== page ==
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Evaluating Small Businesses in the Federal Marketplace

Evaluating Small BusinessesA critical function of the Small Business Administration (SBA) is determining whether or not a business is actually small when a relevant party claims otherwise. Relevant parties in this case include contract offerors, contracting officers, SBA government contracting area offices, competitors, and other government officials. If a relevant party suspects that the proposed awardee is not a small business under the SBA’s requirements, that party can file a “size protest” with the responsible contracting officer. The contracting officer is required to forward the protest to SBA’s Office of Government Contracting and Business Development, which then has 10 days to make a decision. This sector of the SBA serves to maintain the integrity, efficiency and impartiality of the Federal marketplace for small businesses. These efforts of the SBA assure that small businesses have attractive opportunities within the Federal market.

The Federal government sets aside certain contract bid opportunities exclusively for small businesses. Many government agencies require that a percentage of procurements be set aside for small businesses. The SBA works with Federal agencies to award at least 23% of all prime government contract dollars to small businesses. The SBA also helps Federal agencies meet specific statutory goals for small disadvantaged businesses, women-owned small businesses, service-disabled veteran-owned small businesses, and small businesses that are located in historically underutilized business zones.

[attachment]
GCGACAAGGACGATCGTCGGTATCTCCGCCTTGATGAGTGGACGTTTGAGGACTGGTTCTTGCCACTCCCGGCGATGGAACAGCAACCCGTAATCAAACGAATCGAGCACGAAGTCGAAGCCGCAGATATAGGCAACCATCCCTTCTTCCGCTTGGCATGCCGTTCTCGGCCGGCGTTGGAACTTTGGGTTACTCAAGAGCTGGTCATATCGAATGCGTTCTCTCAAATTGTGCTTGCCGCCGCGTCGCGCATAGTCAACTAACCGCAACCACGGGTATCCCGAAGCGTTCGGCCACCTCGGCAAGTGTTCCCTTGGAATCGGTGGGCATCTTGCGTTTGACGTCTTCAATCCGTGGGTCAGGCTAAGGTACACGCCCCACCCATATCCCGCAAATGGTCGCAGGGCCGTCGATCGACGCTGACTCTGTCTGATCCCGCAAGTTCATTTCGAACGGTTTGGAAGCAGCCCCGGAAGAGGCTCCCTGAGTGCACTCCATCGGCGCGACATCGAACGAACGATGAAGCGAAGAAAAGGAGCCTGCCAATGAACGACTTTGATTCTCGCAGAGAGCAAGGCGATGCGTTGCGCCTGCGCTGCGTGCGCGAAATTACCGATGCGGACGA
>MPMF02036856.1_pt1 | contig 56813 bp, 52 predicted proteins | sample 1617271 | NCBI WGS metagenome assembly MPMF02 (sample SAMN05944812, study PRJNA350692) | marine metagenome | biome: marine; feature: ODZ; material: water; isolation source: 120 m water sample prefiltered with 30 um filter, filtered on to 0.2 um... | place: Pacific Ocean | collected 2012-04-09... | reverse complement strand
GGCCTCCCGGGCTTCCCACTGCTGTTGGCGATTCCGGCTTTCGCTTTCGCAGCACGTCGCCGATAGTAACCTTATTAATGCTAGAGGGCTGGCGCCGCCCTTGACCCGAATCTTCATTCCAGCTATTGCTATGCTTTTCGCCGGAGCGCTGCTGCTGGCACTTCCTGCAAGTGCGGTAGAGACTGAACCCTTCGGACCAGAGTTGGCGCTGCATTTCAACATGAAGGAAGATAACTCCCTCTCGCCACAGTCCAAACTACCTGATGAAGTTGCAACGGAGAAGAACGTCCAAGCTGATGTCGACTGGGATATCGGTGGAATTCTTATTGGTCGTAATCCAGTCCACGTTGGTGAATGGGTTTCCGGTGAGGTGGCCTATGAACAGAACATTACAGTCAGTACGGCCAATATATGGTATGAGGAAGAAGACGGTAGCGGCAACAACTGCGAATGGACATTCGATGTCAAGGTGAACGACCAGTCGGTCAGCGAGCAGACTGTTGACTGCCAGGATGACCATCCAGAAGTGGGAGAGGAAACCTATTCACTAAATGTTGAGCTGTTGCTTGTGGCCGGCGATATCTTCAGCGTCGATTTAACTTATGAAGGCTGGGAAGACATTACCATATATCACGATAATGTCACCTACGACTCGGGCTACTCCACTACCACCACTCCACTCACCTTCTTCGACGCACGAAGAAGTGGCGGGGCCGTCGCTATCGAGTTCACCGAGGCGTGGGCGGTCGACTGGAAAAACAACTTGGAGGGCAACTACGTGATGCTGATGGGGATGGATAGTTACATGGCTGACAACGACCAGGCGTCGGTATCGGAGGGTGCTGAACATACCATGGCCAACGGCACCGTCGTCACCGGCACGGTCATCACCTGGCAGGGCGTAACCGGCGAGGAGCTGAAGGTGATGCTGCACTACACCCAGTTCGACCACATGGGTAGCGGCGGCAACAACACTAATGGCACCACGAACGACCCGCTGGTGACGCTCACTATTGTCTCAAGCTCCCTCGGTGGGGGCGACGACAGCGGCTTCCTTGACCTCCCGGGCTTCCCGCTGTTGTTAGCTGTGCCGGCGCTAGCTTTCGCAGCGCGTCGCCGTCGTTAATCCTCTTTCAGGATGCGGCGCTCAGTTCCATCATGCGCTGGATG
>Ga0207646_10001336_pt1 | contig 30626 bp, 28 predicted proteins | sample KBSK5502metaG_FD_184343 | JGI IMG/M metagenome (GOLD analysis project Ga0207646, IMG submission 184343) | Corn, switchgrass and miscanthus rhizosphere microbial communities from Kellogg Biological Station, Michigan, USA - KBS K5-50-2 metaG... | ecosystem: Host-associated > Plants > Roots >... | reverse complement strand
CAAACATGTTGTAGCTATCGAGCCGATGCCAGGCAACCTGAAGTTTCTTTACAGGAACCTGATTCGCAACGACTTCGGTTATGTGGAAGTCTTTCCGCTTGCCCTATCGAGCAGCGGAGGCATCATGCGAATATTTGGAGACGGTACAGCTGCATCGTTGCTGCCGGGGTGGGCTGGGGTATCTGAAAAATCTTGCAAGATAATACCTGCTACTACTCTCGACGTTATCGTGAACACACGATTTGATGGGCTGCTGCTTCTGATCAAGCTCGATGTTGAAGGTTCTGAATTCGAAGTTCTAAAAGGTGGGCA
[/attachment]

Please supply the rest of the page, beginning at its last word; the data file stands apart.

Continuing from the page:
Small businesses that wish to take advantage of these opportunities in the Federal market must obtain proper certifications that also document special capabilities or statuses to help companies compete in the Federal marketplace. The certification of your company as a small business takes place during the registration process within the System for Award Management (SAM) database.

In SAM, you must self certify your company as a small business and specify any special statuses. When certifying your company as a small business you must meet the Federal government’s definition of a small business. To determine if your company meets the small business size requirements based on your NAICS code please refer to the Table of Small Business Size Standards Matched to North American Industry Classification System Codes. Agencies can search for your business in the SAM database based on several factors, including capabilities, size, location, experience and ownership.

To improve the competitiveness of your small business within the Federal market, register your company in the SAM database. If you would like to further the competitiveness of your small business within the Federal marketplace, becoming a GSA Schedule holder will provide your firm with additional benefits.

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